It’s no secret on the Internet that The Life Changing Magic of Tidying Up has a serious fan base and some serious haters. Marie Kondo, author and organizing consultant extraordinaire, suggests that the items in our homes have feelings and that we should only keep those that “spark joy”.
Full disclaimer – I have only made it about 20% through the book, according to my trusty Kindle (you didn’t think I would purchase a physical copy of a book about decluttering, did you?)
With that said, it hit a nerve, because this post is twice as long as I planned.
The book is as quirky, odd and easy to read as all the bloggers say. It also feels like a lot is lost in translation. I tried watching Kondo’s Talk at Google and felt beyond frustrated that this soft spoken, totally put-together, adorable Japanese woman’s words were coming out of the translator’s mouth as “So that’s what you do – you remove the stuff”.
Um, no. I’m betting there’s a lot more nuance to both Kondo’s voice and beliefs.
And beliefs they are. She’s quite adamant about how she came to be an organizing consultant, life experience that goes back to childhood afternoons spent reorganizing different rooms in her home. Some people have made this out to be that she’s a bit nuts (and I wouldn’t argue with them) but I also get it.
I remember when I was 10 years old, I had these little booklets that spoke about the importance of hair routines, getting enough rest, managing your time for homework and play, and organizing your things. (Don’t ask me who the heck handed these to little OCD me). In some of my earliest notebooks are schedules and To Do lists of items that were of the utmost importance to adolescent Justine – “brush hair 10x”, “shower before bed”, and “read 10 pages of book before sleeping”. I even put check marks next to accomplished tasks.
Some girls play at teacher or mother. I was playing at control the world through productivity and organization.
As I’ve grown up, I was an organizing fiend, ToDo List maven, productivity book consumer and life-hacking gal. I’ve tried “implementing” Getting Things Done and was a sale associate at Franklin Covey (paper + planner obsessed dream). Home on spring break, I would organize my mom’s kitchen cabinets. My college roommate joked that I should sell a service where people live with me and learn how to be functioning adults by osmosis (a business idea I still contemplate).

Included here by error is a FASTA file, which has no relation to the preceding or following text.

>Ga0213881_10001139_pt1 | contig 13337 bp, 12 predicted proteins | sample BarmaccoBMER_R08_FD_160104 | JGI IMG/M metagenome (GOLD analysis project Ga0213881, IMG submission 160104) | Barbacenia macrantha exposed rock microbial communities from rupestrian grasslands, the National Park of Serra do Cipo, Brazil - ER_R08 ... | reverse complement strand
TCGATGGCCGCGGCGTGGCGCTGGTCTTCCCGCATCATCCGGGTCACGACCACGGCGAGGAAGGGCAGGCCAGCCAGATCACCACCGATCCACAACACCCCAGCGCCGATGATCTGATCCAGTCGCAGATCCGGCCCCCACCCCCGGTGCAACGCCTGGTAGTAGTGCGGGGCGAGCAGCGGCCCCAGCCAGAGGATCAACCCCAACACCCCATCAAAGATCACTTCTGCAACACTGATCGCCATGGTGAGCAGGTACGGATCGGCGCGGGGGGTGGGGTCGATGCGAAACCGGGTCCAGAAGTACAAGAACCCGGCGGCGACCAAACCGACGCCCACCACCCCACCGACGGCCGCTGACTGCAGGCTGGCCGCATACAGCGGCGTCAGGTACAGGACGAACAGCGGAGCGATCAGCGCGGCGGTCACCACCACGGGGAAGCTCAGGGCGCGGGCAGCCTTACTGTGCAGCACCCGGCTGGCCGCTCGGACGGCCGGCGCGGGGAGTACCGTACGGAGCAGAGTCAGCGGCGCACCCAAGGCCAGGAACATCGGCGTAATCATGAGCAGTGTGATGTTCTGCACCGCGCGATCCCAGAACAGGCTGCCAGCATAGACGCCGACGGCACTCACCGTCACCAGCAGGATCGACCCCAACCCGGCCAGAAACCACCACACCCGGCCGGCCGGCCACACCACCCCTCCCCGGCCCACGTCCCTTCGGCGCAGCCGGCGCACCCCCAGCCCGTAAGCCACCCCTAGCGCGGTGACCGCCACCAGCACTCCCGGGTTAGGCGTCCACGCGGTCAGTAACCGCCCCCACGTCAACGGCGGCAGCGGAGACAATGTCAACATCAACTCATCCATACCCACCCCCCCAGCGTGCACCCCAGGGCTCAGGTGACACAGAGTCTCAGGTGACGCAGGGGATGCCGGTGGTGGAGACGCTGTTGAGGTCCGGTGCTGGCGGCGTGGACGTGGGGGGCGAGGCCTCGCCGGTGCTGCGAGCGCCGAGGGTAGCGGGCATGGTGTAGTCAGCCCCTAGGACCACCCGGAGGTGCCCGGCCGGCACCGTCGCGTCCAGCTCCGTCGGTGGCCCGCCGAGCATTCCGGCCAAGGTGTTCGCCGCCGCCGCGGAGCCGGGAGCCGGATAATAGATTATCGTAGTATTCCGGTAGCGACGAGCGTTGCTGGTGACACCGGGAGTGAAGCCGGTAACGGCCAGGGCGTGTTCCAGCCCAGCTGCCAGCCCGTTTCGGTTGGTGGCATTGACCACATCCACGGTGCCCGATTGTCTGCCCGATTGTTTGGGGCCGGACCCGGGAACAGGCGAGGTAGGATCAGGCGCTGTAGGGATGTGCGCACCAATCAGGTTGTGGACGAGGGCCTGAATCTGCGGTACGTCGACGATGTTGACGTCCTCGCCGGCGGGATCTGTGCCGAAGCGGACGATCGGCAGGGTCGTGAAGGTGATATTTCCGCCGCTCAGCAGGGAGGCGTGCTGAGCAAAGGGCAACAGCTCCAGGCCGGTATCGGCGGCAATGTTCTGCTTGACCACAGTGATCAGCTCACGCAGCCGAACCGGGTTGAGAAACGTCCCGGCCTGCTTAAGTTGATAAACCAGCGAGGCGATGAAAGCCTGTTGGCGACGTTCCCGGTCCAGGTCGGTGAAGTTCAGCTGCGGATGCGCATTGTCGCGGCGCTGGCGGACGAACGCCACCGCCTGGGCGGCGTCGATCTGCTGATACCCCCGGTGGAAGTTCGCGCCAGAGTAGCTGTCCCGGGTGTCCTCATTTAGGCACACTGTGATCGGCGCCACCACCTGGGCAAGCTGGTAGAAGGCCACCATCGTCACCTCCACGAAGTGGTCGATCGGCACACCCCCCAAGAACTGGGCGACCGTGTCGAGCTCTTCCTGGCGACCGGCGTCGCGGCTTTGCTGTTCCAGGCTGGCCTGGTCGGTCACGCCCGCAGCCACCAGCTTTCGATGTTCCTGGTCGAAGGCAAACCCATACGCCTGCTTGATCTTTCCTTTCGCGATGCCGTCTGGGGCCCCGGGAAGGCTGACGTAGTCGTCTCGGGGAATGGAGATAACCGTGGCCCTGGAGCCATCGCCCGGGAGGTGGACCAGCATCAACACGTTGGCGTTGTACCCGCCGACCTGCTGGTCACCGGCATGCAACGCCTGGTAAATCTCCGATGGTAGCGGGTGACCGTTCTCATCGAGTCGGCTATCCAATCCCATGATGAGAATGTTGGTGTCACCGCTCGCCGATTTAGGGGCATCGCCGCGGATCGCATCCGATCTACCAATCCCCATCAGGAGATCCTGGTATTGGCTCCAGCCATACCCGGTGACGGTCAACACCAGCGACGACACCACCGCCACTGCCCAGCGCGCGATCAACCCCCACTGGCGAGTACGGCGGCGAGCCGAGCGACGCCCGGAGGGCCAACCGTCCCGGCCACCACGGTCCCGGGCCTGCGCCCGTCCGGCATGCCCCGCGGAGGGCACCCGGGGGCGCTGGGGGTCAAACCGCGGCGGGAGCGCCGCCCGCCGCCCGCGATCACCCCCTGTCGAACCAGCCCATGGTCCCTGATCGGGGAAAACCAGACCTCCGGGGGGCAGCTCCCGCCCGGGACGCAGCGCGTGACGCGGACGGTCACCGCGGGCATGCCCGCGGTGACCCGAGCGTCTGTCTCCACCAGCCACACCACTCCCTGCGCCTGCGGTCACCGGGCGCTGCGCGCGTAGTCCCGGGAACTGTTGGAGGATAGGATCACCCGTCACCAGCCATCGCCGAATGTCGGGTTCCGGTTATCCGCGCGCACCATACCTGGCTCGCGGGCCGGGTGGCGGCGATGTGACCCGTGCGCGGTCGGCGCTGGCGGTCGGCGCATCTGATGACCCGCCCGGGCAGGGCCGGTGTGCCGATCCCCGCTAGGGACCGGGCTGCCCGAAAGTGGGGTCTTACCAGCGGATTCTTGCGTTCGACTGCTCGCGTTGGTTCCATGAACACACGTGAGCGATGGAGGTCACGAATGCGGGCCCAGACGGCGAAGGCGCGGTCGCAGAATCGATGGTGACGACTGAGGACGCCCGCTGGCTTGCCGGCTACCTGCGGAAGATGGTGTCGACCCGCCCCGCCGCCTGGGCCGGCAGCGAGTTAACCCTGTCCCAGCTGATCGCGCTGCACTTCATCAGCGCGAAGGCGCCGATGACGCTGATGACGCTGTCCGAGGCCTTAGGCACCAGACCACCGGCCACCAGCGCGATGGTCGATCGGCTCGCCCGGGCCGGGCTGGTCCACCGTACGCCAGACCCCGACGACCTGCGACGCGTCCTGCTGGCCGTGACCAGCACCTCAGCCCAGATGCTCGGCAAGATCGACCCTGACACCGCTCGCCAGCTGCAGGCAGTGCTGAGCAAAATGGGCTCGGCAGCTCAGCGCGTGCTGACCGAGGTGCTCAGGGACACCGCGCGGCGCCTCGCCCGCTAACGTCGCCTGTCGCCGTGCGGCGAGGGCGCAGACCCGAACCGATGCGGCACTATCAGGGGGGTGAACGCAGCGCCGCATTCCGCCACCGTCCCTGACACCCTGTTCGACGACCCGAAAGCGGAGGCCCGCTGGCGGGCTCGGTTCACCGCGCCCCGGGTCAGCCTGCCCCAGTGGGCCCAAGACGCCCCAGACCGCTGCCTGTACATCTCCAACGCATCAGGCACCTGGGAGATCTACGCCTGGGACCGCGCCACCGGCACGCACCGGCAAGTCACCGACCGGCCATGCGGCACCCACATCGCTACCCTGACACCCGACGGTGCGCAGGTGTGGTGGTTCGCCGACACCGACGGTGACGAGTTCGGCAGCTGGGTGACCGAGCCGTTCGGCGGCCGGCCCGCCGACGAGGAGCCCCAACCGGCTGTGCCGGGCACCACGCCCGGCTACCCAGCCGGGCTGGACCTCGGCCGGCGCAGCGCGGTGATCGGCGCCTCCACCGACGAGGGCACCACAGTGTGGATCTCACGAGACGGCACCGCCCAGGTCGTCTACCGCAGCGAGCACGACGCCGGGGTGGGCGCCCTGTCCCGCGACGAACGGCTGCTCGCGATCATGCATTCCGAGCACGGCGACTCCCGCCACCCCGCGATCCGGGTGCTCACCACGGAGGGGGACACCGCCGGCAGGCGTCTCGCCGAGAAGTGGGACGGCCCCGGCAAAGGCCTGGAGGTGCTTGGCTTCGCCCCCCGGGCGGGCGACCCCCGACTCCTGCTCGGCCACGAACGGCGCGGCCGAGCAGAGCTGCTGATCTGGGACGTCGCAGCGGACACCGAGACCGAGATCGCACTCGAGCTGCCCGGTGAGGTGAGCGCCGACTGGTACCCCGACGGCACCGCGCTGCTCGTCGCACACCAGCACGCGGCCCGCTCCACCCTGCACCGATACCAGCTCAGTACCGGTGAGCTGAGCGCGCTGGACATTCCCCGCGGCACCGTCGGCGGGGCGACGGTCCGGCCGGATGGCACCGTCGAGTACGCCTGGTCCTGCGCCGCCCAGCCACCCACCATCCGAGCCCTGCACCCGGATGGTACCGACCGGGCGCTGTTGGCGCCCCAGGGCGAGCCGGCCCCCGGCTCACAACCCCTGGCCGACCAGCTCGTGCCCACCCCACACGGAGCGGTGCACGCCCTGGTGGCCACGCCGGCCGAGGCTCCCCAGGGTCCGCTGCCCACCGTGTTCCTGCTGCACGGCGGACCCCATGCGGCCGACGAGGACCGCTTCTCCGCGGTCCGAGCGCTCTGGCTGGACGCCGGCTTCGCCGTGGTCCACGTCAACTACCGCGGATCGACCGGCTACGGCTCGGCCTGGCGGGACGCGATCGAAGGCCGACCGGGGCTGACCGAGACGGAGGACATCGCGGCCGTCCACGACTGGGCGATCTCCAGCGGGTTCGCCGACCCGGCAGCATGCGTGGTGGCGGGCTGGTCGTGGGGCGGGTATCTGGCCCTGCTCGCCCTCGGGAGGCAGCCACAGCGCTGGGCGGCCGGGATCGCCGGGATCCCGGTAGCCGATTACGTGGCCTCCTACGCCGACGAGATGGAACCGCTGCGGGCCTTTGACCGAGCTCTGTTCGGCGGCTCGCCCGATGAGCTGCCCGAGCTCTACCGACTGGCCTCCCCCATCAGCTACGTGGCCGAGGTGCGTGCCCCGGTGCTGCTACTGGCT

But somewhere in my first apartment in LA, I realized that no matter how many plastic bins I owned, I would not feel organized if I had too much stuff for the space I lived in. And if I had less stuff, I wouldn’t have to organize it…or clean it.
Since that first apartment, I’ve also learned to give up the productivity myth, shed the work as worth belief, and know that showing up as myself, to make whatever contribution I can at the time, is enough. I am enough regardless of how much I check off my To Do list. Also the secret to a happier life is to lower the bar, even just a little. To give everyone, including myself, a break. (And a nap.)
So I was totally skeptical about TLMoTU. In fact, when it exploded on my Instagram feed, I specifically picked it up in a Barnes and Noble and perused the pages. Nothing caught my attention except that it seemed, well, weird.
Recently, my friend Chels mentioned the book again as she is reorganizing her apartment. And then I read about this Mercury Retrograde transit being about re-organizing my home life. And then my dad asked me if I’d heard about it. And then I read Elise’s book review where she wrote about feeling a sense of calm after ruthlessly going through her possessions: